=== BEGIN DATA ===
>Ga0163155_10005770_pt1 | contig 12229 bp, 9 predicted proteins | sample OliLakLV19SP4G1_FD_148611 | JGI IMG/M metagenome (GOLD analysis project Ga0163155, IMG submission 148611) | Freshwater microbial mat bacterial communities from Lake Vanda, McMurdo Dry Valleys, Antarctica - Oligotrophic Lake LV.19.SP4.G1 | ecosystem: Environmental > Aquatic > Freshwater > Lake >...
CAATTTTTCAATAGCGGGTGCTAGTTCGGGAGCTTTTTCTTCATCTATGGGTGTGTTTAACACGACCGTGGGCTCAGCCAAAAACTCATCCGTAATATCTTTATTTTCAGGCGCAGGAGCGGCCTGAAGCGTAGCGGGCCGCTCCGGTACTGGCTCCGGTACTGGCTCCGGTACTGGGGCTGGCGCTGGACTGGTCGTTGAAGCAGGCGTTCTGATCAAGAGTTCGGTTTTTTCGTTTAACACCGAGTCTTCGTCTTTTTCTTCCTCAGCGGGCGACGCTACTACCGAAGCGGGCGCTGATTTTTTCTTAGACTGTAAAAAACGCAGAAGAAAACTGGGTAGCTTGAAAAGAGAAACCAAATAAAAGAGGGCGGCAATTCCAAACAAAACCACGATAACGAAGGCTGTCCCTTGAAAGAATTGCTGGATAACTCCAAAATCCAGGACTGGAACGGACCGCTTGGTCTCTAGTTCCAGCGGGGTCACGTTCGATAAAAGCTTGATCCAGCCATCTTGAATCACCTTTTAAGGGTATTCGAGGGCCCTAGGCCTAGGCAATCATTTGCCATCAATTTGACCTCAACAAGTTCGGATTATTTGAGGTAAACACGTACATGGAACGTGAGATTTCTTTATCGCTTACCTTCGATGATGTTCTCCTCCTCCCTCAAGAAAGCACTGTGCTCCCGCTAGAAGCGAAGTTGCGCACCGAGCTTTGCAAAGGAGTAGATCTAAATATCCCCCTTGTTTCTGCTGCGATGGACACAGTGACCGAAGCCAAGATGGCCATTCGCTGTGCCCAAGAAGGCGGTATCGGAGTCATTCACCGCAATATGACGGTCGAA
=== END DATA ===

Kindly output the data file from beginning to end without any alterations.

>Ga0163155_10005770_pt1 | contig 12229 bp, 9 predicted proteins | sample OliLakLV19SP4G1_FD_148611 | JGI IMG/M metagenome (GOLD analysis project Ga0163155, IMG submission 148611) | Freshwater microbial mat bacterial communities from Lake Vanda, McMurdo Dry Valleys, Antarctica - Oligotrophic Lake LV.19.SP4.G1 | ecosystem: Environmental > Aquatic > Freshwater > Lake >...
CAATTTTTCAATAGCGGGTGCTAGTTCGGGAGCTTTTTCTTCATCTATGGGTGTGTTTAACACGACCGTGGGCTCAGCCAAAAACTCATCCGTAATATCTTTATTTTCAGGCGCAGGAGCGGCCTGAAGCGTAGCGGGCCGCTCCGGTACTGGCTCCGGTACTGGCTCCGGTACTGGGGCTGGCGCTGGACTGGTCGTTGAAGCAGGCGTTCTGATCAAGAGTTCGGTTTTTTCGTTTAACACCGAGTCTTCGTCTTTTTCTTCCTCAGCGGGCGACGCTACTACCGAAGCGGGCGCTGATTTTTTCTTAGACTGTAAAAAACGCAGAAGAAAACTGGGTAGCTTGAAAAGAGAAACCAAATAAAAGAGGGCGGCAATTCCAAACAAAACCACGATAACGAAGGCTGTCCCTTGAAAGAATTGCTGGATAACTCCAAAATCCAGGACTGGAACGGACCGCTTGGTCTCTAGTTCCAGCGGGGTCACGTTCGATAAAAGCTTGATCCAGCCATCTTGAATCACCTTTTAAGGGTATTCGAGGGCCCTAGGCCTAGGCAATCATTTGCCATCAATTTGACCTCAACAAGTTCGGATTATTTGAGGTAAACACGTACATGGAACGTGAGATTTCTTTATCGCTTACCTTCGATGATGTTCTCCTCCTCCCTCAAGAAAGCACTGTGCTCCCGCTAGAAGCGAAGTTGCGCACCGAGCTTTGCAAAGGAGTAGATCTAAATATCCCCCTTGTTTCTGCTGCGATGGACACAGTGACCGAAGCCAAGATGGCCATTCGCTGTGCCCAAGAAGGCGGTATCGGAGTCATTCACCGCAATATGACGGTCGAA